On December 4, 1969, Robert Dayton became Barbara Dayton. The surgery did not go well and Barb had to endure several more surgeries during the next year and a half. It had always been Barbara’s hobby to plan the perfect heist, even though she never intended to execute any of the plans. While she was recuperating from the many surgeries, she began planning the skyjacking.
Life as a female was difficult in the beginning. She couldn't find a job, and she felt isolated from her family and friends. By November of 1971 she had reached rock bottom. She had always been able to survive without relying on help from anyone and now she was on welfare. Barb felt that she didn't fit into any world. Before the surgery she felt she didn't fit in as a man. After the surgery she didn't feel like she fit in as a female either. She decided to execute the skyjacking plan she had devised.
She wrote a letter to her kids, explaining why she had disappeared from their lives and sent it to her mother, telling her to "give it to the kids someday".
PSYCHOLOGICAL EVALUATIONS BEFORE AND AFTER THE JUMP
Patient came in for follow up at my request. She looks well but is quite discouraged at being (un)able to find employment. She graduated from the U.W. Keypunch training program, has a good recommendation but jobs are scarce and no one has been willing to hire her in any capacity. She would take any kind of job but those which require short sleeve clothing are out because of her many tattoos. It seems clear that she has run into much employer prejudice in many instances. She literally has no source of income and is ineligible for welfare because she is single, under 50, and has no handicap. She has felt distressed at times and even considered suicide but "not seriously". She thinks of returning to living as a male but has cut her contacts in the male job market - and also, "that would cause more conflict than it would solve."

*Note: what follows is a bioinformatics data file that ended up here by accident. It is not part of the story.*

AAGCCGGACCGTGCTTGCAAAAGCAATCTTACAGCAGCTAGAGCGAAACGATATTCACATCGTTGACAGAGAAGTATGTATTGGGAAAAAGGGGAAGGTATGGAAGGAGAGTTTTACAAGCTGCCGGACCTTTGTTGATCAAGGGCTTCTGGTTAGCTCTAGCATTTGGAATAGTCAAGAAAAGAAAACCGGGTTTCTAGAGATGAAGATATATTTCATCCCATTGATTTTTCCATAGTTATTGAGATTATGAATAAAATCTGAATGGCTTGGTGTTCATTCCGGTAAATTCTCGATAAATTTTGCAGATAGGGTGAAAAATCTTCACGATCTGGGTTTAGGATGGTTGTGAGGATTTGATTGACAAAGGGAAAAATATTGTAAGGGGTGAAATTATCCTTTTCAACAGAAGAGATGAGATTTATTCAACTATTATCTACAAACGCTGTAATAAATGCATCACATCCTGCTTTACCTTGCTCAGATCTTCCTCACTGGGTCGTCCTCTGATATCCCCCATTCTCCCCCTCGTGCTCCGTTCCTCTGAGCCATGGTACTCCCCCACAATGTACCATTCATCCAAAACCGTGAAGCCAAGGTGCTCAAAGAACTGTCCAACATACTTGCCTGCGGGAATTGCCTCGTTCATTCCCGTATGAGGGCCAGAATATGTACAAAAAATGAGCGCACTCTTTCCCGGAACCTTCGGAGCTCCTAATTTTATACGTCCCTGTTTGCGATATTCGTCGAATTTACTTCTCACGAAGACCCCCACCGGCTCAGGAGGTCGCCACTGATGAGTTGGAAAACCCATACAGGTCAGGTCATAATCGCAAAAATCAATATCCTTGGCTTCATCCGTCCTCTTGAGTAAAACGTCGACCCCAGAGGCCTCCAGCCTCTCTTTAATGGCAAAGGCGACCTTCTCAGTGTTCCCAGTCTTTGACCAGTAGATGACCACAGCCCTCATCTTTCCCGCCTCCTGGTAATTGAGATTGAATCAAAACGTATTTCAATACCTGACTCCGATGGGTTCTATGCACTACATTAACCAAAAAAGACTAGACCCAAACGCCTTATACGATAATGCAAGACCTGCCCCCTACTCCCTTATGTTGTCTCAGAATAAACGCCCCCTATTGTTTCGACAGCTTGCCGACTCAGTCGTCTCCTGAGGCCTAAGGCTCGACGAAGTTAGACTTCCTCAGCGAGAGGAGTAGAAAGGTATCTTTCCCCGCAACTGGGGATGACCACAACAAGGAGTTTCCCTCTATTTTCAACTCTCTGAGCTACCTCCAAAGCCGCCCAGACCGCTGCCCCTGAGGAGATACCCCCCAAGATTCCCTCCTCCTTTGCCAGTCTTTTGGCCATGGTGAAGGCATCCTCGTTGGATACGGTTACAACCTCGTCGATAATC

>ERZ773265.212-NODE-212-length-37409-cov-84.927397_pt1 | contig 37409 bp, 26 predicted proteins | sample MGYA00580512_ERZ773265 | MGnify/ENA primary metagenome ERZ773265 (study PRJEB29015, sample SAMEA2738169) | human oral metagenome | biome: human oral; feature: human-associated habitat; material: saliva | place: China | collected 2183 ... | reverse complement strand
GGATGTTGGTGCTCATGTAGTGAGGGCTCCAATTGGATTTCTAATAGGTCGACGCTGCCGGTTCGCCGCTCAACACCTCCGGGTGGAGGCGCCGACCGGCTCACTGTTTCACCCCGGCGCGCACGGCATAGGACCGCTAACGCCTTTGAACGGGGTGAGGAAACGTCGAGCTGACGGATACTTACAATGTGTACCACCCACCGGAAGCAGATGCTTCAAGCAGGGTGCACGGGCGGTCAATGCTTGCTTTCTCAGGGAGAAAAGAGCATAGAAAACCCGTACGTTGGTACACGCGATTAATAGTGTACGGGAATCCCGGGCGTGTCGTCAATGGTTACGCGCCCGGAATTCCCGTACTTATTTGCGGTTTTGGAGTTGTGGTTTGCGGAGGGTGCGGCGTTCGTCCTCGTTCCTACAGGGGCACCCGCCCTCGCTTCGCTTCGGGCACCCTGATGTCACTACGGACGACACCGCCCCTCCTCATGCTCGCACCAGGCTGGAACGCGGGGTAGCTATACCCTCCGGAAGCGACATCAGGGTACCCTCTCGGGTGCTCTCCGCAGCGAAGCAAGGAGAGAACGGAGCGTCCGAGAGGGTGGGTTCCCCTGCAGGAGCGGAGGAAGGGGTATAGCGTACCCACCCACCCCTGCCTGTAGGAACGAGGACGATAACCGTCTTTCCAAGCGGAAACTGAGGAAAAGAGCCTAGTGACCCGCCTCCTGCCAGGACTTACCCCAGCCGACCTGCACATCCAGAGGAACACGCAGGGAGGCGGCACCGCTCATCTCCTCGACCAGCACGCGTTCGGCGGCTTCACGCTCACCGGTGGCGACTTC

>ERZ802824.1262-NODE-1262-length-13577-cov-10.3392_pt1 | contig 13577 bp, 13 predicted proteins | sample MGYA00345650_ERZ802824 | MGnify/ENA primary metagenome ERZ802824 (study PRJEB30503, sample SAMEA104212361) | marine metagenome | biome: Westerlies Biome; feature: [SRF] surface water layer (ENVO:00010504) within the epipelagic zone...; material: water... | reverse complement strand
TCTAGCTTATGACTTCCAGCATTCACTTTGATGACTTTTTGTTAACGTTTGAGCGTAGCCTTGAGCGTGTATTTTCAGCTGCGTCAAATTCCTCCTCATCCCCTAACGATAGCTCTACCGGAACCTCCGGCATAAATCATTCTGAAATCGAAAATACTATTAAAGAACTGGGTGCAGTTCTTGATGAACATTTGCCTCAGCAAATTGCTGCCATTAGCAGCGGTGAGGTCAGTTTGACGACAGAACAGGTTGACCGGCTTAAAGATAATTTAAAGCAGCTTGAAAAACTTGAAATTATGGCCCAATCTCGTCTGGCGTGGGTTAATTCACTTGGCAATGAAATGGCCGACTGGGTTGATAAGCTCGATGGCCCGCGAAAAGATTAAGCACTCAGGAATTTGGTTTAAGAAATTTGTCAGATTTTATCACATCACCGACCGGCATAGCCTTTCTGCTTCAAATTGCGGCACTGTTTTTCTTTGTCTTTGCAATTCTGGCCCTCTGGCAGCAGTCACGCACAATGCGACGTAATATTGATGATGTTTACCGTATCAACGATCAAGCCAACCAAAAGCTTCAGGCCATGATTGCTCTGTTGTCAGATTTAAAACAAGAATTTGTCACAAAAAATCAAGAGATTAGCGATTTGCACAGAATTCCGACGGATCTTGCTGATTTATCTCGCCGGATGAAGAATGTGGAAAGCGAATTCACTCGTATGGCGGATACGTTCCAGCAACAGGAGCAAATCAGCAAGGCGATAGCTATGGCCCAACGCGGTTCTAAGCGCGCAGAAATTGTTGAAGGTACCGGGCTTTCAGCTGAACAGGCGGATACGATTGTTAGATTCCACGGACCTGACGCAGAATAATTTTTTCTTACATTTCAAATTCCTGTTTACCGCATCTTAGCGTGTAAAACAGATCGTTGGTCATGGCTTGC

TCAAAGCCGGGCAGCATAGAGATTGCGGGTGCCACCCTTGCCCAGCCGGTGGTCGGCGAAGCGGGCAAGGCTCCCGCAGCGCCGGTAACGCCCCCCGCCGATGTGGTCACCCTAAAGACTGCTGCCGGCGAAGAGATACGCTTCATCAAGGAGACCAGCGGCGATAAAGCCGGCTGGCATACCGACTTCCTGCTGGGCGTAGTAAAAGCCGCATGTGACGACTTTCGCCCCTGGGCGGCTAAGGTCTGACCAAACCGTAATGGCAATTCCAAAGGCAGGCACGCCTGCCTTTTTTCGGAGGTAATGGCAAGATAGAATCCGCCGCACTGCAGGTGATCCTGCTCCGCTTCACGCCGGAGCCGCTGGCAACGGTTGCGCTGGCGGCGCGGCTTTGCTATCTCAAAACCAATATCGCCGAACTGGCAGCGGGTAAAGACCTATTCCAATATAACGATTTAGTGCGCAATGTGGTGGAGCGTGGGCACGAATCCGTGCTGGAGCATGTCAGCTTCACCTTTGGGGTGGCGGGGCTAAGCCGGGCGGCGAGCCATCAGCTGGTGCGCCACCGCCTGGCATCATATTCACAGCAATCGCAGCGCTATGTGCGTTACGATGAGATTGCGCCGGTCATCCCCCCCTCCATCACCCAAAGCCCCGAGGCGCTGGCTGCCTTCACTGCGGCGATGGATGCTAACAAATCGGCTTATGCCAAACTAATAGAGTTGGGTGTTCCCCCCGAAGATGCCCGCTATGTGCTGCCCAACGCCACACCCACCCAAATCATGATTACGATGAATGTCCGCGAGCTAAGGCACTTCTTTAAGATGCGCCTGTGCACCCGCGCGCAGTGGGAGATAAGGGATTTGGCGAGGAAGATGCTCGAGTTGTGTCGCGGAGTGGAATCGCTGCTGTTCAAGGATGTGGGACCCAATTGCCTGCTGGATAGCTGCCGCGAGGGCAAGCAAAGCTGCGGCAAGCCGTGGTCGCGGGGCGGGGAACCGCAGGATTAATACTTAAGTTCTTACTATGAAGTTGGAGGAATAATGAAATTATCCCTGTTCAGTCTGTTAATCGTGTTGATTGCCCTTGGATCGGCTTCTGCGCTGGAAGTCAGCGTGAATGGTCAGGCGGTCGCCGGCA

"The medical records contain notes from follow-up visits. Eight days before the hijacking, November 16, 1971, doctors noted that Barb was depressed. She considered suicide again."
Skyjack by Geoffrey Gray pg 202
PSYCHOLOGICAL EVALUATIONS AFTER THE JUMP
Followup interview to Gender Committee: Patient doing well, not depressed. Lives a rather socially empty life but is content with it. Is on welfare but is strangely unworried despite inability to get work - welfare expires in 3 months. Has many excuses why she can't work - tattoos on arms, lack of skills, age, etc. Indeed one has a sense that Barbara is quite content to be looked after indefinitely by the welfare system. For all that, however, one has to allow that she seems reasonably happy and adapted to circumstances.
John Hampson, MD
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